Investors may jump in too big and compound their mistakes by buying more stock. Of course, the more you hold, the more you are prone to emotions and panic. 

The more convinced you are that the fall in price is unjust, the more and more you will buy, and the more you will be disappointed when the market doesn't live up to your big expectations. 

When that happens, you may sell your stocks out of panic; quite often, it is the low point. 

However, if you play it smart and hold a short position, you are less prone to an emotional response and panic. Moreover, you would be willing to make more aggressive buys at a much better point.

By doing this, you can take an intelligent risk, reasonably entering the market, and you are ready to become the stock monster you wish you were.

Example of the falling knife

Let's take a real-life example of a stock experiencing the effect of a falling knife. 10x Genomics Inc. is an American biotechnology company listed on the Nasdaq index.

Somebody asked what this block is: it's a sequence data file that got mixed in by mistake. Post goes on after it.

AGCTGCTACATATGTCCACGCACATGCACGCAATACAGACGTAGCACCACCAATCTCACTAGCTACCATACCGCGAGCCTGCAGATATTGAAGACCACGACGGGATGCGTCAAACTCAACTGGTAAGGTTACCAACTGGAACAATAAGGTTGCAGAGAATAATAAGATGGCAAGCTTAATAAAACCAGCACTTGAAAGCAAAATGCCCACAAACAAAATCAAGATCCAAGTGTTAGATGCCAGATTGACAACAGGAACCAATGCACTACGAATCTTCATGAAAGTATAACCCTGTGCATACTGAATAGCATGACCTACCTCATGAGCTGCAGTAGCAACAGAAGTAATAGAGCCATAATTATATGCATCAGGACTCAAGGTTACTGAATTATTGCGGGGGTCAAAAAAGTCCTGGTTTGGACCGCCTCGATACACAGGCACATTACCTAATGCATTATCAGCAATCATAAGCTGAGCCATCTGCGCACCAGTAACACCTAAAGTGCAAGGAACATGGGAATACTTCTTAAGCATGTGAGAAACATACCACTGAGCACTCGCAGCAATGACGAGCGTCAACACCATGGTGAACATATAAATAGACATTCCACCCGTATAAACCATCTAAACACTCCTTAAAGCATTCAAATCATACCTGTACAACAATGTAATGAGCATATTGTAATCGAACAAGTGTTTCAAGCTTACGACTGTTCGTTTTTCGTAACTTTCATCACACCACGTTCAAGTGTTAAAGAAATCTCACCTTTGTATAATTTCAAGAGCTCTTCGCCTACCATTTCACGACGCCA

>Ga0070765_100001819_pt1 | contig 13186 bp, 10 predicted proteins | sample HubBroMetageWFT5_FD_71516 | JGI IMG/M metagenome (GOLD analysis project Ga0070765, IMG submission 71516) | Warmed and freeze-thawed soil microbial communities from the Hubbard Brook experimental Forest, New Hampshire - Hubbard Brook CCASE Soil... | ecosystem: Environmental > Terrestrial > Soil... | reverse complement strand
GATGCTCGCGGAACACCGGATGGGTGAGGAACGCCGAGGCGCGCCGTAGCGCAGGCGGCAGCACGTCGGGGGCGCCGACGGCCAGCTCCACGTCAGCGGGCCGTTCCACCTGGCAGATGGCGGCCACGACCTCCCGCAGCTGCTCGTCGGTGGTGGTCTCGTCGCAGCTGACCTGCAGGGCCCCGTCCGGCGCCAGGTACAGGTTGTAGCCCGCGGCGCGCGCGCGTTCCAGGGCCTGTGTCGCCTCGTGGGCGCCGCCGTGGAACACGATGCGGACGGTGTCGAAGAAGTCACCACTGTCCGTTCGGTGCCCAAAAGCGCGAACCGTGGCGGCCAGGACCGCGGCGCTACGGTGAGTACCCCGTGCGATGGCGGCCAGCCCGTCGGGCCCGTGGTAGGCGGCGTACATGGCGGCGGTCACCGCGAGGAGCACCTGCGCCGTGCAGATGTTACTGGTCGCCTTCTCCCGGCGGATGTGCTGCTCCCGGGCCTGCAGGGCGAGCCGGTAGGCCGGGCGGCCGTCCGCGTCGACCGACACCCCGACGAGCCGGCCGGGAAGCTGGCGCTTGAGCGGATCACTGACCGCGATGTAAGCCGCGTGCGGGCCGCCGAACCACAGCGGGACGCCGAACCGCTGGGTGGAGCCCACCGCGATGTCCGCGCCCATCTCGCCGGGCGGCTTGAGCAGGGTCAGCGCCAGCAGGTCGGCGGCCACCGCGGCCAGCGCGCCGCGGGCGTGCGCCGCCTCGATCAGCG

Genomics' stock was trading at $148.96 by December 31, 2021. However, due to several issues, such as lockdowns in China and currency fluctuations, the stock dropped significantly during the first two quarters of 2022, reaching $46.14 by the start of Q3. 

Genomics stock trend

Source: Google Finance

This chart elaborates on the stock price drop and shows how difficult it can be to predict the drop's bottom point. Yet, if timed perfectly and an investor decides to buy some shares, the rebound would be profitable. 

As mentioned earlier, there are motives behind each drop in security, and that's what happened in this scenario. Many stocks are experiencing this massive drop currently due to several reasons. 

Some drops are expected to be temporary and are stimulated by external factors, such as the COVID-19 pandemic and the conflict in Ukraine. However, other falling events are caused by internal challenges in the corporation. 

Falling Knife FAQs

Researched and authored by Kassim Faour | LinkedIn

Reviewed and edited by James Fazeli-Sinaki | LinkedIn